We Stop Wage Theft attorneys are investigating a potential class action based on claims that iHire wrongly classified some of its workers as “independent contractors” in order to avoid paying them overtime compensation. Independent contractor misclassification is a common form of wage theft. Companies wrongfully label employees as independent contractors to avoid paying them overtime and other employee benefits.
Who Does This Affect?
Anyone in the United States who has worked for iHire as an independent contractor.
How Can a Lawsuit Help?
Workers often bring claims for unpaid overtime as a class action. This means that a small group of workers can bring legal claims on behalf of a much larger group of similarly situated workers. If the case is successful, a larger group of iHire independent contractors could receive the overtime wages and other back pay they are owed and force iHire to halt its abusive employment practices in the future.
What is the Case About?
Workers are claiming that iHire, a website dedicated to connecting employers with prospective job seekers, mislabeled some of their workers as independent contractors. This allowed iHire to avoid paying these workers overtime compensation and state-mandated minimum wages.
By treating workers as independent contractors instead of employees, businesses also can escape paying unemployment taxes, Social Security taxes and Medicare taxes, and sick pay. Contractors also have no legal rights to form unions, to take leave under the Family Medical Leave Act (“FMLA”), or maternity leave. They don’t even have the right to meal and rest breaks.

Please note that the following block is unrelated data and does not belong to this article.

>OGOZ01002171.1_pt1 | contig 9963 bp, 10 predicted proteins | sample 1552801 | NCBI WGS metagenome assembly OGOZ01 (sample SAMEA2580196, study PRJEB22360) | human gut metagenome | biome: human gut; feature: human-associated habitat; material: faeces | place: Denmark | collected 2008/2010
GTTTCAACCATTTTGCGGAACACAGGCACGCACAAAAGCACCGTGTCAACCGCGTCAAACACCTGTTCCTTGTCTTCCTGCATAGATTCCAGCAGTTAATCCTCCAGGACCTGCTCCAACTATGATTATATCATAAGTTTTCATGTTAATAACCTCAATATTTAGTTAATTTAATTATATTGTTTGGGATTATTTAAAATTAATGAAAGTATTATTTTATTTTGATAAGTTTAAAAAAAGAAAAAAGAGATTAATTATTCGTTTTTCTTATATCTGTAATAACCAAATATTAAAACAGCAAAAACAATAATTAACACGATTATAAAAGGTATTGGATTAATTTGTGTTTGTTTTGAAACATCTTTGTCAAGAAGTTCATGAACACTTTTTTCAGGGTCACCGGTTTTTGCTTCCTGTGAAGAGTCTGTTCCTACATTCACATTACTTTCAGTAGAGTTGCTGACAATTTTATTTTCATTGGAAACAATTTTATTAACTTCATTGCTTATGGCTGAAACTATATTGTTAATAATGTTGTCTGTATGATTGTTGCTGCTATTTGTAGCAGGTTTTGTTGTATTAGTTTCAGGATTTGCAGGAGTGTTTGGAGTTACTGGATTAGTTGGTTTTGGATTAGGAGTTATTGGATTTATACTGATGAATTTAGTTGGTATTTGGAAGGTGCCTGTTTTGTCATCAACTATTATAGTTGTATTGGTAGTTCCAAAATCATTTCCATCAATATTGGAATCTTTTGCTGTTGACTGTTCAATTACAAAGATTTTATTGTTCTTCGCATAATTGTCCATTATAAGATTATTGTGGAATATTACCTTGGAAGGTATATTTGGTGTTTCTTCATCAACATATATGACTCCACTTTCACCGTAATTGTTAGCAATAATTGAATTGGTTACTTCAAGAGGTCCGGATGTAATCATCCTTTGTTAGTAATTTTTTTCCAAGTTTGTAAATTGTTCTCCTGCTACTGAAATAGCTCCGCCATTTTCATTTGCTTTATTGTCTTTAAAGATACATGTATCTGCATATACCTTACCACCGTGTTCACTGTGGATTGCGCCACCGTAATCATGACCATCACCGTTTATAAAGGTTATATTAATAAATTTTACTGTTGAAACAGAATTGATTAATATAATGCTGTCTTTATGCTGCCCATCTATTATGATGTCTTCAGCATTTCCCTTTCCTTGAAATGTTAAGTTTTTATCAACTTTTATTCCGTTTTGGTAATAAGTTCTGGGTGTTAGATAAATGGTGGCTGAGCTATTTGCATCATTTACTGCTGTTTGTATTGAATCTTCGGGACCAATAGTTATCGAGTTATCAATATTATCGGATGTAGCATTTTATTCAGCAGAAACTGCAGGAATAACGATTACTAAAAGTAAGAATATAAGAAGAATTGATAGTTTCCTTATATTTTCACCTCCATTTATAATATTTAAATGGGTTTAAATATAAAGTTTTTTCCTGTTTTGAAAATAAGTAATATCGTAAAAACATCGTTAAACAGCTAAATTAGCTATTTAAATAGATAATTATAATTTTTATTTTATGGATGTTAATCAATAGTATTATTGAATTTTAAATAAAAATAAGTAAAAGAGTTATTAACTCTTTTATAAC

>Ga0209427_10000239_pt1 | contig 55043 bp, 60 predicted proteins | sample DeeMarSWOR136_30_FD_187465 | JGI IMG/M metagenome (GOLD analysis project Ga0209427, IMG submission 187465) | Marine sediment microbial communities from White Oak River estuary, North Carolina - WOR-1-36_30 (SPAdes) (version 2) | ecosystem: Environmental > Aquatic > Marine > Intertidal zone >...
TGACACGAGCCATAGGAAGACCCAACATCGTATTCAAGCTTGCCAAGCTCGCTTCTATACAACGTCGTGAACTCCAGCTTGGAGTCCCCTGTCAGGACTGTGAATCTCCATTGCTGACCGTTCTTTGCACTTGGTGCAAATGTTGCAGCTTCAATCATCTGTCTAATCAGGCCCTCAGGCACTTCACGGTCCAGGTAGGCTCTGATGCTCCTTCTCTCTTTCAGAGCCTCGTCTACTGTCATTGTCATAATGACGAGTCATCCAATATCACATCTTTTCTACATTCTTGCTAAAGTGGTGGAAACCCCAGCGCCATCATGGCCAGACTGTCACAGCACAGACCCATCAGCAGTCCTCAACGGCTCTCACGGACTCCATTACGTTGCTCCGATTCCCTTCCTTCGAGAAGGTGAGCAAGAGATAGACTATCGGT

Despite being classified as independent contractors, these iHire workers actually operated as regular hourly employees. This is because iHire retained the right to control the work they performed did and how they did it. The more control that the company exerts over someone’s work, the less likely it is that he or she is an independent contractor.
Reports allege that many iHire contractors worked more than 40 hours per week, but never received overtime pay. The practice of independent contractor misclassification violates employees’ rights under the federal Fair Labor Standards Act (“FLSA”) and state wage and hour laws. These laws require employers to pay non-exempt employees overtime in the amount of one-and-one-half times their hourly pay rate for all time worked in excess of 40 hours per week.
Can I Join A Class Action Against iHire?
We will promptly evaluate your claim and let you know whether you are eligible to participate in a lawsuit for unpaid wages.
Do I Have to Pay Attorney’s Fees?
No. Attorneys typically handle class action claims for unpaid wages on a contingent fee basis. This means that the lawyers don’t get paid fees unless they obtain a recovery for you.